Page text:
After assuming power, Ford promptly set out to all but end comprehensive and unannounced inspections of long-term care homes. Reportedly, in 2019, only nine of the province’s 626 homes received so-called “resident quality inspections”.

In an instructive volte-face, Ford has promised to ramp up inspections and, in effect, belatedly try to undo the carnage that his and other rabidly Conservative premiers’ laissez-faire attitude have exacted. Research shows residents of for-profit nursing homes in Ontario are four times more likely to die of COVID-19 than the elderly who live in not-for-profit or city-run facilities.

Poorly paid front-line care workers in those homes routinely shuttled from one job to another to make frayed ends meet, risking spreading the virus. Still, early in his tenure as premier, Ford nixed a modest increase in the minimum wage.

These days, Ford calls these overworked, underpaid helpers “heroes” and touts giving them a temporary raise for herculean services rendered.

Notice Ford’s hypocritical modus operandi: having taken enthusiastic credit for sabotaging public service then, after a pandemic has exposed the recklessness of his parochial, libertarian impulses, he pivots to heralding public servants as indispensable.

And yet, some progressives publicly confess to having a crush on the cliche-spouting premier. “I’ve become fond of Doug Ford and his cliches,” a left-leaning Toronto Star columnist wrote. “It’s quite lovable, I’m afraid.”

My goodness.

Others clapped after Ford recently described a gaggle of demonstrators objecting to quarantine measures as a “bunch of yahoos”.

Well, that “bunch of yahoos” are the very anti-science, anti-“red tape” minions Ford has spent lots of time and hyperbolic energy courting. Worse, he has stoked their deeply engrained bitterness and hostility towards “big” government and faithfully championed their cockeyed interests in and out of office.

Ford loved the “yahoos” before he loathed the “yahoos”.

Apparently, progressives have forgotten all about Ford’s crude, manipulative history. Instead, they saluted him for chastising a motley crew of protesters who, in all likelihood, voted for him because he gave succour and vent to every ounce of their retrograde beliefs.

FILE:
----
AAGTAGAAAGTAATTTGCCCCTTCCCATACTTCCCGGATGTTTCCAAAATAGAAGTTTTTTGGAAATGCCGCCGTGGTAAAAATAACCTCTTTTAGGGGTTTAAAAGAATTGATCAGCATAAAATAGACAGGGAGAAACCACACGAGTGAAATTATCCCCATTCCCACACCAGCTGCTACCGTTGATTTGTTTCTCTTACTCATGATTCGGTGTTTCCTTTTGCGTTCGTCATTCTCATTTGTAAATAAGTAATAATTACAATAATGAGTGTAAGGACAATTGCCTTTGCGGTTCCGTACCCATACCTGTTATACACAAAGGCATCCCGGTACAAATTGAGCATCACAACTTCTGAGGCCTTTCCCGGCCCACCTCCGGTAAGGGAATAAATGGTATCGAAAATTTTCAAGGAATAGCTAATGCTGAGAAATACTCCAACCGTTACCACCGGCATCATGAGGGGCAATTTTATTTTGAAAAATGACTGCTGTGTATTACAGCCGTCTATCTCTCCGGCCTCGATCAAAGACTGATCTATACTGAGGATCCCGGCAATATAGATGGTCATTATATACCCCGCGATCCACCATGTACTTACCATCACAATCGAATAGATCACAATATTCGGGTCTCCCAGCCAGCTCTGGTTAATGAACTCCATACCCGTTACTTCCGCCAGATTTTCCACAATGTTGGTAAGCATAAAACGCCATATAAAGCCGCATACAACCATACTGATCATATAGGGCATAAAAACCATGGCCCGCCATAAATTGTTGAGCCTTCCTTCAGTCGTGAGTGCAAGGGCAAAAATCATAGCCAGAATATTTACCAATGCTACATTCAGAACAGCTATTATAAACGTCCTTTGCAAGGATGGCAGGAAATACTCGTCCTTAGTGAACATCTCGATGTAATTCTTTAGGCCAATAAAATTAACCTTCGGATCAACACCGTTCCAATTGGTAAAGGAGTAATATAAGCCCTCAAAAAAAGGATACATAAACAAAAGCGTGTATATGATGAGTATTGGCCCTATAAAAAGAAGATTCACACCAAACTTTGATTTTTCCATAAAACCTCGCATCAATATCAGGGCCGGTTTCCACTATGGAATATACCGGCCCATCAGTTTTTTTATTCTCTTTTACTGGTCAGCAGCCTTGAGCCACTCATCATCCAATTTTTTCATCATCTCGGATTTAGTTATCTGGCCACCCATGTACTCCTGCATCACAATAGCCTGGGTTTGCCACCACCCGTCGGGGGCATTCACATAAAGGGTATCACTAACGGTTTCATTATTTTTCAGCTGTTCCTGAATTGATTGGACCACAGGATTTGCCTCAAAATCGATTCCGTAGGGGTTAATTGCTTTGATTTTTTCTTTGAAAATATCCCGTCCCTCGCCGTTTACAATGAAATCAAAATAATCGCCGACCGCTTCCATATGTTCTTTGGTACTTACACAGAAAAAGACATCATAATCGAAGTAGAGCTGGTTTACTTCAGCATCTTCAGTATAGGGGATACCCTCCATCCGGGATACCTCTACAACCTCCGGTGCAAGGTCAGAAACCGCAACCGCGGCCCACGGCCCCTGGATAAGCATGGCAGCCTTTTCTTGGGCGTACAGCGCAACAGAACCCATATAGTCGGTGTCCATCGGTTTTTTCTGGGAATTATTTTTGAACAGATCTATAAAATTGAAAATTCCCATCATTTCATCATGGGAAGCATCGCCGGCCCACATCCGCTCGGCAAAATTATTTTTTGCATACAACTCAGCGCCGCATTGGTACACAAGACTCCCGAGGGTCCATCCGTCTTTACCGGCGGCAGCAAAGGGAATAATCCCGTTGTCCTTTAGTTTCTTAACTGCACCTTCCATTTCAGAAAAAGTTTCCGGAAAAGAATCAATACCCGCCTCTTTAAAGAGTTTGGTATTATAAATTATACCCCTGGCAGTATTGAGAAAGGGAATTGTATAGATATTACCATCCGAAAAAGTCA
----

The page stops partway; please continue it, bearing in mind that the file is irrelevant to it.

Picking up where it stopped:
In any event, those “yahoos” are also doubtless furious with Ford for spending billions of dollars to help people and industry weather the pandemic.

They should not fret. When this plague inevitably ebbs, the mushrooming provincial debt – forecast to quadruple to a record $41bn – will need to be paid down as quickly as possible.

How do Ford’s new-found progressive fans think that is going to happen and who will be asked to make the “hard” sacrifices to ensure that future generations are not “crippled” with unsustainable debt?   

It is not going to be super-rich Ontarians who set up numbered companies in offshore tax havens to shield their money from the tax collector. They, as always, will be spared making any sacrifice, of any sort, at any time.

Soon enough, Ford will bid an enthusiastic goodbye to his John Maynard Keynes-like interventionism and promptly embrace Milton Friedman’s free-market-loving ways again.

That means Ford will make the “heroes” pay the bill, with interest, if need be. Nurses, doctors, delivery drivers, grocery store clerks, teachers, truckers, warehouse workers, civil servants and so many other working people will, as always, bear the “hard” sacrifices.

They will also bear the dehumanising brunt of austerity 2.0 that Ford and the other libertarian zealots will engineer and enforce with, I suspect, a singular efficiency and ruthlessness. Their sacred mantra of “cut, cut, cut” will again define every act of government.

I wonder, will progressives applaud Ford then?

The views expressed in this article are the author’s own and do not necessarily reflect Al Jazeera’s editorial stance.